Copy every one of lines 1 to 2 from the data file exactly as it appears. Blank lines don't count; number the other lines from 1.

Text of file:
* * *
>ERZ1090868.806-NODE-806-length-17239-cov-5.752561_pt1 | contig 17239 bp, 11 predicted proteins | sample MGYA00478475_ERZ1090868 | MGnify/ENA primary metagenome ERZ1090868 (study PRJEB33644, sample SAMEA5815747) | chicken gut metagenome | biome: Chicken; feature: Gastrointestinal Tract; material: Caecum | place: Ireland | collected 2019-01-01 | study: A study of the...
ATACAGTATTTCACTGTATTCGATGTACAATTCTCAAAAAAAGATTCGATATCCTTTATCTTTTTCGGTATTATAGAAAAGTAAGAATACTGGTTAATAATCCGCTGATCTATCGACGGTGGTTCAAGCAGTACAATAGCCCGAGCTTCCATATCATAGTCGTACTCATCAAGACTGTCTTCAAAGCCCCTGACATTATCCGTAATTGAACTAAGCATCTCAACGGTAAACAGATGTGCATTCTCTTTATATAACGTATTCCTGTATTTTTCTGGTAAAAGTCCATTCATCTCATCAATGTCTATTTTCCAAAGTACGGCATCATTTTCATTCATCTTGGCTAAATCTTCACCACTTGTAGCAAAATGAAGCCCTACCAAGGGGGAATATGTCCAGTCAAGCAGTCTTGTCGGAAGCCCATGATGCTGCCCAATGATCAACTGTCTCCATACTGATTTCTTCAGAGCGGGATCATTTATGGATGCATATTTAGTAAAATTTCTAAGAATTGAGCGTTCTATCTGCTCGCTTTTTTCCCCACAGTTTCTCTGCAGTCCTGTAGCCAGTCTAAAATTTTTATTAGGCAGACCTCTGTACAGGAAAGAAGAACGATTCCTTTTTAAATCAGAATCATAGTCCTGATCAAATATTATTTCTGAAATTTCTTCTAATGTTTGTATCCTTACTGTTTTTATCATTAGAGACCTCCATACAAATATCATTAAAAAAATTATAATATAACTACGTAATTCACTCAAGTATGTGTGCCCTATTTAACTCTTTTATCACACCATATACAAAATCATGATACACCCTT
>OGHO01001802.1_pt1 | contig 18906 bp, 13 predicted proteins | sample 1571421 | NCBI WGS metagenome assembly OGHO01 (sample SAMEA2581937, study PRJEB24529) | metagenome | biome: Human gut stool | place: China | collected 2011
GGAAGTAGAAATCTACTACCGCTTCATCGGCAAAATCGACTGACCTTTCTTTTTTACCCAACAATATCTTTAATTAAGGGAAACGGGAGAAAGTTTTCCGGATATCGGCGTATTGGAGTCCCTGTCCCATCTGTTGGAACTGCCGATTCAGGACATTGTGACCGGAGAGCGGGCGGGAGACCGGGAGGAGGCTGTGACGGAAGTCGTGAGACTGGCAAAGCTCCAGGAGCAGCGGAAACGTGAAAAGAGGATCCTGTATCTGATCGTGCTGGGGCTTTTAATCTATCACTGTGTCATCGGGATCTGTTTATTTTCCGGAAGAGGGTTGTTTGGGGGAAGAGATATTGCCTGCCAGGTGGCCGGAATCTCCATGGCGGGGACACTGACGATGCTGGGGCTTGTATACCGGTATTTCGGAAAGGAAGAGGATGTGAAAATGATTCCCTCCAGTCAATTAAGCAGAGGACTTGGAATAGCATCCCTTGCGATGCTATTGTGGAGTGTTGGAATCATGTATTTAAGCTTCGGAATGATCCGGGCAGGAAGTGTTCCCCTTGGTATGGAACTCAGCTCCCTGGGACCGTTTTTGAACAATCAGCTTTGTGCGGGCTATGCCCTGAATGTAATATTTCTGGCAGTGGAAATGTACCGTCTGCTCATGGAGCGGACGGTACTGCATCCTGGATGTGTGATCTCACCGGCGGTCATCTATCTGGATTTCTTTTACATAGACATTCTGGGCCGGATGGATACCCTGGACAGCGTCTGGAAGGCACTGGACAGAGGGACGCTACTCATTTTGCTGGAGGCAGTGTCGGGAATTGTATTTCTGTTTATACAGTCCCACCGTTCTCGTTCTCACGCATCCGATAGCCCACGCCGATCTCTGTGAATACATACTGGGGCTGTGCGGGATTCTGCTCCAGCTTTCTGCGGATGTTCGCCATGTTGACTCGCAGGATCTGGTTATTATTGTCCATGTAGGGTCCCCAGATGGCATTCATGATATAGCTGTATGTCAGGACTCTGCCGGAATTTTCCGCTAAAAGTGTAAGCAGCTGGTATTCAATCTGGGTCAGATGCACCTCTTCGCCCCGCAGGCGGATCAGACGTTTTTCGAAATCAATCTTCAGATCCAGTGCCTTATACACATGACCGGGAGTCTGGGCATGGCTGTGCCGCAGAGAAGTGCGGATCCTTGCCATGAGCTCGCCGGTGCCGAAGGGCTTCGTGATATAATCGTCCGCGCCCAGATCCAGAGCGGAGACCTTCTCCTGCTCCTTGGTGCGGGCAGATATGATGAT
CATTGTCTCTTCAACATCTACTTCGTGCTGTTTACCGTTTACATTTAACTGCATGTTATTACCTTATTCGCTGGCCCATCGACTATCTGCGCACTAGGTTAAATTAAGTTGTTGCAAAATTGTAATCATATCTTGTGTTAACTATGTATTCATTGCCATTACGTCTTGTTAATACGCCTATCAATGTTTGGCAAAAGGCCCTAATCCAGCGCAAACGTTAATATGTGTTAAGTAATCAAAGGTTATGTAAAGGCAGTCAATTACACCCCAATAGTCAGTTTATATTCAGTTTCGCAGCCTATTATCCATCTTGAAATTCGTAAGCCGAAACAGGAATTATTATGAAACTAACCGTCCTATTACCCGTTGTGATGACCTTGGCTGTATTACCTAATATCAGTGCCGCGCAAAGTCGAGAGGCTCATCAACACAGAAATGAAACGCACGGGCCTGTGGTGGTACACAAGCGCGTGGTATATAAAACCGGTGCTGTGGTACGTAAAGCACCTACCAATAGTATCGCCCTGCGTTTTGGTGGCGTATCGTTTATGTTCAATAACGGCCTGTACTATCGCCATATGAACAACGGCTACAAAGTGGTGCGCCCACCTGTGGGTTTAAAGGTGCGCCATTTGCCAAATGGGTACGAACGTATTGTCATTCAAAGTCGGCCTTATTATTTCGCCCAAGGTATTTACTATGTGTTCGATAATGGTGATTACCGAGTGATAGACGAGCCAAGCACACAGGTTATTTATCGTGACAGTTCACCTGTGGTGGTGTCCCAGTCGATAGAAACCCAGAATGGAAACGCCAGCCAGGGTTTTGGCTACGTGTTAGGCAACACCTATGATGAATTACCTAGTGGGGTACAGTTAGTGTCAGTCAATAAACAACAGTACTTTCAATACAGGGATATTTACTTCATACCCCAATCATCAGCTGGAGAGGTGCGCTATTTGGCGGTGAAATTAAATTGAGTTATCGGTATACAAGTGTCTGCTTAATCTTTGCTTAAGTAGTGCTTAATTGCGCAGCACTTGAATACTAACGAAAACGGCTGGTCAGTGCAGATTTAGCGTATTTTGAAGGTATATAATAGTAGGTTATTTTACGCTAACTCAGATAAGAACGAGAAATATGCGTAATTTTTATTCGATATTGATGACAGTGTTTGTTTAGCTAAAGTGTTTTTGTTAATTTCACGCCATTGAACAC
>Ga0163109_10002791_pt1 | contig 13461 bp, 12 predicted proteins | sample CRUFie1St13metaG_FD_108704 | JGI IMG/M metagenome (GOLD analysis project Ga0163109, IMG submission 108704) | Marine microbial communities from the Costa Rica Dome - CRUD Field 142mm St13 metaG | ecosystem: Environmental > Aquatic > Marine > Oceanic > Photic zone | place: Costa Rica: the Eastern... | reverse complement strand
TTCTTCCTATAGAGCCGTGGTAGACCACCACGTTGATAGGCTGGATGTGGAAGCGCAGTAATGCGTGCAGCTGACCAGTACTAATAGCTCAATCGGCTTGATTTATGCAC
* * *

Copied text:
>ERZ1090868.806-NODE-806-length-17239-cov-5.752561_pt1 | contig 17239 bp, 11 predicted proteins | sample MGYA00478475_ERZ1090868 | MGnify/ENA primary metagenome ERZ1090868 (study PRJEB33644, sample SAMEA5815747) | chicken gut metagenome | biome: Chicken; feature: Gastrointestinal Tract; material: Caecum | place: Ireland | collected 2019-01-01 | study: A study of the...
ATACAGTATTTCACTGTATTCGATGTACAATTCTCAAAAAAAGATTCGATATCCTTTATCTTTTTCGGTATTATAGAAAAGTAAGAATACTGGTTAATAATCCGCTGATCTATCGACGGTGGTTCAAGCAGTACAATAGCCCGAGCTTCCATATCATAGTCGTACTCATCAAGACTGTCTTCAAAGCCCCTGACATTATCCGTAATTGAACTAAGCATCTCAACGGTAAACAGATGTGCATTCTCTTTATATAACGTATTCCTGTATTTTTCTGGTAAAAGTCCATTCATCTCATCAATGTCTATTTTCCAAAGTACGGCATCATTTTCATTCATCTTGGCTAAATCTTCACCACTTGTAGCAAAATGAAGCCCTACCAAGGGGGAATATGTCCAGTCAAGCAGTCTTGTCGGAAGCCCATGATGCTGCCCAATGATCAACTGTCTCCATACTGATTTCTTCAGAGCGGGATCATTTATGGATGCATATTTAGTAAAATTTCTAAGAATTGAGCGTTCTATCTGCTCGCTTTTTTCCCCACAGTTTCTCTGCAGTCCTGTAGCCAGTCTAAAATTTTTATTAGGCAGACCTCTGTACAGGAAAGAAGAACGATTCCTTTTTAAATCAGAATCATAGTCCTGATCAAATATTATTTCTGAAATTTCTTCTAATGTTTGTATCCTTACTGTTTTTATCATTAGAGACCTCCATACAAATATCATTAAAAAAATTATAATATAACTACGTAATTCACTCAAGTATGTGTGCCCTATTTAACTCTTTTATCACACCATATACAAAATCATGATACACCCTT